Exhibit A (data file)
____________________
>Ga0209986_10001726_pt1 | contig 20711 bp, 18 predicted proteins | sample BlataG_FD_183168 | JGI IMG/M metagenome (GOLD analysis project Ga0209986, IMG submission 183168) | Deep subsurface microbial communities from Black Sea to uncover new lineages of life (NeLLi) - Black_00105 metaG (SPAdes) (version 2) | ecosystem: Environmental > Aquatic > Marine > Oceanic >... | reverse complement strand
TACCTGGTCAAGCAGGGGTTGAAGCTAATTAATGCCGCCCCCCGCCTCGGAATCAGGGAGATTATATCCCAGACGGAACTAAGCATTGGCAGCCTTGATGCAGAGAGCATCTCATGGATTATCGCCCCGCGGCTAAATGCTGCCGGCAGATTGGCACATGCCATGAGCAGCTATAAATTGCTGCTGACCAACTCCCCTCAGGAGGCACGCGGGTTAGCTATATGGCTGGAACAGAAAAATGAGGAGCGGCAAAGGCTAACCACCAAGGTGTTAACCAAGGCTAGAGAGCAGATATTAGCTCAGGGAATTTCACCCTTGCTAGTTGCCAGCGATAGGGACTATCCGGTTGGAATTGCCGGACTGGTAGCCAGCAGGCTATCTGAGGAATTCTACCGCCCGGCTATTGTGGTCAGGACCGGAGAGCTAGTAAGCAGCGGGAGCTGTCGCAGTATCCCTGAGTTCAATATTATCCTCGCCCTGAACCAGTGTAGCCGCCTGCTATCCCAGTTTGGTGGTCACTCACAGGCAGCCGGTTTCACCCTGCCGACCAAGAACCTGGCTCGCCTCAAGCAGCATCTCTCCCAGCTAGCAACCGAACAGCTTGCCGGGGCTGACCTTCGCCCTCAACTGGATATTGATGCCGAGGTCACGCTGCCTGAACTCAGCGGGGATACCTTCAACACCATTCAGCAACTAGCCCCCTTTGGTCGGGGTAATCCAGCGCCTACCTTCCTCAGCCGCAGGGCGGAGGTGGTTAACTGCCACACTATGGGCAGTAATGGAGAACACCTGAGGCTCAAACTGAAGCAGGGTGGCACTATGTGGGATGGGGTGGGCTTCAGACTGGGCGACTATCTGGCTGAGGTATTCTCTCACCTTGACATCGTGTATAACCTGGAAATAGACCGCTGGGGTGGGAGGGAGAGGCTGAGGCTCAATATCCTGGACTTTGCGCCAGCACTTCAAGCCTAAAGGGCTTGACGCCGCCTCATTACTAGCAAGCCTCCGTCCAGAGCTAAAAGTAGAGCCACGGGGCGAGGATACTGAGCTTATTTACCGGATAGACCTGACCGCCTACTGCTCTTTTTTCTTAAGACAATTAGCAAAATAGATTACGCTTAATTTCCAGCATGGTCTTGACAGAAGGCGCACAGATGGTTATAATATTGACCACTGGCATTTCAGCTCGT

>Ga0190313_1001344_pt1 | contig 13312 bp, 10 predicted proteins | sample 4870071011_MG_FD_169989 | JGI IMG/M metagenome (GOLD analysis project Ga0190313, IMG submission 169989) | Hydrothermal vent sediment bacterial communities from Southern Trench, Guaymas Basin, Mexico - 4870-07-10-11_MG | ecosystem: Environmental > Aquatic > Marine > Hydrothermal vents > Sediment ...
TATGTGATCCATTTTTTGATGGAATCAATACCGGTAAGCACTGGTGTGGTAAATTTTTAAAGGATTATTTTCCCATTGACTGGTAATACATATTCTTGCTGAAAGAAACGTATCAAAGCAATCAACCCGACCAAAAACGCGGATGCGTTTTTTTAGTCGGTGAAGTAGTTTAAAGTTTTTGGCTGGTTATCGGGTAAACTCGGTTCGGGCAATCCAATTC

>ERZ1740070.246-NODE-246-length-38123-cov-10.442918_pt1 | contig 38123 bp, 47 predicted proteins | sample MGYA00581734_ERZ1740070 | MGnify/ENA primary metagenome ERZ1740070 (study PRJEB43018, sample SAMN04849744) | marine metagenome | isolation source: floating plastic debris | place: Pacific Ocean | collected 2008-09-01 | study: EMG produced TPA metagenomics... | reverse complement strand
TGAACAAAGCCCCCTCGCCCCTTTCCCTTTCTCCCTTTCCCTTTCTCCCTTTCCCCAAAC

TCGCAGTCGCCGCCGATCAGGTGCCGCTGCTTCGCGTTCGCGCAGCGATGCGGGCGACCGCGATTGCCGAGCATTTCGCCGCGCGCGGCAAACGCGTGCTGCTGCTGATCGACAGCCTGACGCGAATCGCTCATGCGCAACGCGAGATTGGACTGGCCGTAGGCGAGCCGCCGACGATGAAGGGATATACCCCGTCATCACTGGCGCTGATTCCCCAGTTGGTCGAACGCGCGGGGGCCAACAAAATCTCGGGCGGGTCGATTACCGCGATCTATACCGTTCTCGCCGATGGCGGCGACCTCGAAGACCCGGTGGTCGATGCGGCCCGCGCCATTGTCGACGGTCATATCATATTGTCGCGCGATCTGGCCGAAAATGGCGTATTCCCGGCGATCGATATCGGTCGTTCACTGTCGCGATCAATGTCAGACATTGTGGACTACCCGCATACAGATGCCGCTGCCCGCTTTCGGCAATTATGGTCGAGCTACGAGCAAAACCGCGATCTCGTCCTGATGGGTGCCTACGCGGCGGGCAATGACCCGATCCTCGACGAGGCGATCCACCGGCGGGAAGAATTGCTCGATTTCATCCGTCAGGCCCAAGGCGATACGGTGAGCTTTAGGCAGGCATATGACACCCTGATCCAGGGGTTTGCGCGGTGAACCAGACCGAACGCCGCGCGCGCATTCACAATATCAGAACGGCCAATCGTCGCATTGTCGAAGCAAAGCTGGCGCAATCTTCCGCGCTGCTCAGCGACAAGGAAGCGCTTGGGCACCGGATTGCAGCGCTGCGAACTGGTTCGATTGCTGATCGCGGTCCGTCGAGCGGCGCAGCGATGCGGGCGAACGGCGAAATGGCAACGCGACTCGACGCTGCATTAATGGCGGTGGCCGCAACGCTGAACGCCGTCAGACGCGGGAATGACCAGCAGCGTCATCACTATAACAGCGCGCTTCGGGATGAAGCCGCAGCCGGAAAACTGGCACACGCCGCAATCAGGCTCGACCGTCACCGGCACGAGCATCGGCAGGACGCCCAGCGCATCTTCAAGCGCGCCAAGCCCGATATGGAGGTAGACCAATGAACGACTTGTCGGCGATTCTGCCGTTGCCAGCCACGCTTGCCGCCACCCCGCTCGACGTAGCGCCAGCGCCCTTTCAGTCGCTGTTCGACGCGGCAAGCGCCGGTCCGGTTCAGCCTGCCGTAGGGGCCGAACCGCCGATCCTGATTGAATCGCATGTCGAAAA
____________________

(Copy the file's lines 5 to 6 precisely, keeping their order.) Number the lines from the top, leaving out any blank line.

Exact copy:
>ERZ1740070.246-NODE-246-length-38123-cov-10.442918_pt1 | contig 38123 bp, 47 predicted proteins | sample MGYA00581734_ERZ1740070 | MGnify/ENA primary metagenome ERZ1740070 (study PRJEB43018, sample SAMN04849744) | marine metagenome | isolation source: floating plastic debris | place: Pacific Ocean | collected 2008-09-01 | study: EMG produced TPA metagenomics... | reverse complement strand
TGAACAAAGCCCCCTCGCCCCTTTCCCTTTCTCCCTTTCCCTTTCTCCCTTTCCCCAAAC